Santa Monica Observer Issue 42 : Page 1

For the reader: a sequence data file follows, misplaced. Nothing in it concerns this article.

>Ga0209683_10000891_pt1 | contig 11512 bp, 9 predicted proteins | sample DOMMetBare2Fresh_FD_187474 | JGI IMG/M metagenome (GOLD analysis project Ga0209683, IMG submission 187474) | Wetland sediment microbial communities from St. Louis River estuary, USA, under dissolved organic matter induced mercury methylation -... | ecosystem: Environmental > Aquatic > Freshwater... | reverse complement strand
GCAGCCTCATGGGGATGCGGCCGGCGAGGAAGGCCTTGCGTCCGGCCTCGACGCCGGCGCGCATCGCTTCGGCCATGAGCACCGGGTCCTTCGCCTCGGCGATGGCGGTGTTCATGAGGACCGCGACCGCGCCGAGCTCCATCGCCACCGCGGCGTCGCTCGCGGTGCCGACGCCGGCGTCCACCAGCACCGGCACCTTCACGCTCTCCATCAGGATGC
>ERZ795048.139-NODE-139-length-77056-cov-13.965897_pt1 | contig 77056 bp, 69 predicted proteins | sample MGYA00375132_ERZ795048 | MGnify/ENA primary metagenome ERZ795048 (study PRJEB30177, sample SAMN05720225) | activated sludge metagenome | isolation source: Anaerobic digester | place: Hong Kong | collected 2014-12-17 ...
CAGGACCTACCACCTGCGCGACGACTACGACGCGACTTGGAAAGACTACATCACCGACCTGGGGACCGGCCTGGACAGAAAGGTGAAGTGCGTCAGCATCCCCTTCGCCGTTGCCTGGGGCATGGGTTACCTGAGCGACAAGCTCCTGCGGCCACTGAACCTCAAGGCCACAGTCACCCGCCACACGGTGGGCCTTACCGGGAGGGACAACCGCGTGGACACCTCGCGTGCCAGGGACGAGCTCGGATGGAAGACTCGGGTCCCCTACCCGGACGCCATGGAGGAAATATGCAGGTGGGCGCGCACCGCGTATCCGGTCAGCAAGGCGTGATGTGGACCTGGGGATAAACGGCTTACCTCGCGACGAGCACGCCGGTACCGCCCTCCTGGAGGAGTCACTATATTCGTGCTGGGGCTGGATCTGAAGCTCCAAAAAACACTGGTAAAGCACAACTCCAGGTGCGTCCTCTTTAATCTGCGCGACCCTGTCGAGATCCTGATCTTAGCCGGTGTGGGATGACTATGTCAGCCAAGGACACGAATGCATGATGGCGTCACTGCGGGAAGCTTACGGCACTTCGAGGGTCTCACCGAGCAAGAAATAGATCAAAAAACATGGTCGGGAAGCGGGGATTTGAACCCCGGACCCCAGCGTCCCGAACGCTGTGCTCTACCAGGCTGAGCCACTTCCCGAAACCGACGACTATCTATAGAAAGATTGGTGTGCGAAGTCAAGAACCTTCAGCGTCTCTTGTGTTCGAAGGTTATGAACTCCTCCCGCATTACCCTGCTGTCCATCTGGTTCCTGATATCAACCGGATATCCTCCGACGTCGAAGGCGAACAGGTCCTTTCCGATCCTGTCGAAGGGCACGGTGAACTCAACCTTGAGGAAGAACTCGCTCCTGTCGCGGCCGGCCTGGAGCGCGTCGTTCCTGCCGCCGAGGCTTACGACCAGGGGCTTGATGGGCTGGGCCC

Prop AA, Yea or Nay Page 5 Volume XI Number 42 Community, Diversity, and other Overused Words™ Prop 8 Debate In California, the presidential race appears settled, while the battle looms over same sex marriage. Confusingly, yes is against it, and no is in favor of legalizing same sex marriage. A new University of Southern California report shows the state’s voters appear poised to reject a same-sex mar- riage ban on the Nov. 4 ballot. Photo by Alyssa Erdley SM Woman wins $1M on ‘Wheel of Fortune’ by George Berkin Michelle Moore, a former Jersey girl who took home a cool million bucks as a contestant on “Wheel of Fortune,” definitely recommends Egg McMuffins as the meal of champions. Moore, 24, who grew up in Edison before moving to California earlier this year to get married, took the top dollar prize during the show that aired on Tuesday. Her winning “Wheel of Fortune” segment was taped Aug. 8, but the show’s producers swore her to secrecy. But on Tuesday, as Moore watched the show at her parents’ Edison home, the news was out. “Very excited,” Moore’s mother, Evelyn Loewenstein, said during a brief telephone interview tonight in describing the family’s reaction. Moore, a floral designer now living in Santa Monica hit the WHEEL Page 2 Firemen Take Advantage of Decreased Winds in Porter AP— With diminished winds slowing the spread of flames, firefighters stepped up their attack today on the 13,285-acre Sesnon Fire that began near Porter Ranch with hopes of gain- ing full containment by Saturday —if the weather continues coop- erating. The cause of the Sesnon Fire, which broke out around 10:30 a.m. Monday, was a power line that fell onto dry brush in a drainage area, according to coun- ty fire Inspector Sam Padilla. He said the ignition source was pin- pointed to the small drainage area south of Palo Sola Mountainway and west of Limekiln Canyon Road in unincorporated territory north of Porter Ranch. The fire, driven by Santa Ana winds, spread rapidly and burned on Tuesday into Simi Valley in Ventura County. But the windy conditions that helped spread the out-of-control blaze began diminishing Tuesday night, and the blaze was 20 percent con- tained. But even though winds were fading, extremely dry conditions were expected to persist for the next few days, prompting the National Weather Service to extend until 10 p.m. Friday a red flag warning that had been sched- uled to expire tonight. The warning, signifying the presence of wildfire conditions, was extended in mountain, forest and valley areas of Los Angeles, Ventura, Santa Barbara and San Luis Obispo counties because of what is expected to be an “extended period of very low humidity,” according to an NWS advisory. In Los Angeles County, the warning applies to local moun- tains, including the Santa Monica Recreational Area, the Angeles National Forest and the San Fernando, San Gabriel and Santa Clarita valleys. All evacuation orders prompted by the Sesnon Fire FIRE, Page 2 “Opinion surveys indi- cated that Proposition 8 is headed toward rejec- tion,” John Matsusaka wrote in the report. “Spending on Proposition 8, currently at $55 million, is likely to reach a record level for a social issue.” With an Oct. 5 poll showing Proposition 8 enjoying a 5 point lead over opponents, support- ers questioned the report. Momentum, they said, was going in the direction of passage. “Well, that’s certainly news to us because all the indications on the ground is saying the opposite,” said Sonja Edding Brown, spokes- woman for Yes on Prop 8. “We feel very good about our position.” Brown credited the organization’s TV spots saying voters have become more informed. “It’s just not about love,” she said. “If it were that simple everybody wouldn’t be putting all the effort in.” With donors directly contributing more than $43 million, Proposition 8 is shaping up to be one of the state’s most expensive social-issue ballot initiatives. Cat Chiropractic, Doggie Physical Therapist C.A.R.E. program helps dogs, cats and other pets recover from sur- gery or injury Reprinted from the LA Times If you didn’t know any better, you’d think Sammi was just a typical dog. But watch him as he trots his way into California Animal Rehabilitation in Santa Monica and you may think differently. The lobby just erupts. “Sammi!” squeals a recep- tionist. “Everyone, look! It’s Sammi!” “Hey, Sammi!” exclaims a veterinary technician. here!” And another: “Sammi’s The thing is, Sammi is C.A.R.E.’s resident miracle. About eight months ago, the 8- year-old springer spaniel - a perky pooch who now bounds up to strangers with an unstoppable wag in his tail - was quadriplegic due to a bony growth in his spine that worsened as he aged. “All the evidence said he was never going to walk again,” said veterinarian Jessica Waldman, who founded C.A.R.E. “I wasn’t even sure we could help him.” But they could. And they did. “They worked and worked and worked with him,” said Sammi’s owner, Janie Weinstein of Simi Valley. “When I took him home that first week, after he started walking again, I have never in my life seen a dog enjoy being a dog more. It was like he just knew, ‘This is what I worked so hard for.”’ It was a best-case scenario for C.A.R.E., the only animal reha- bilitation program of its kind on the West Coast. The clinic, run by Waldman and physical therapist Amy Kramer, uses a multitiered approach to rehabilitation that includes everything from physi- DOGS, Page 4 October 6 - 12, 2008

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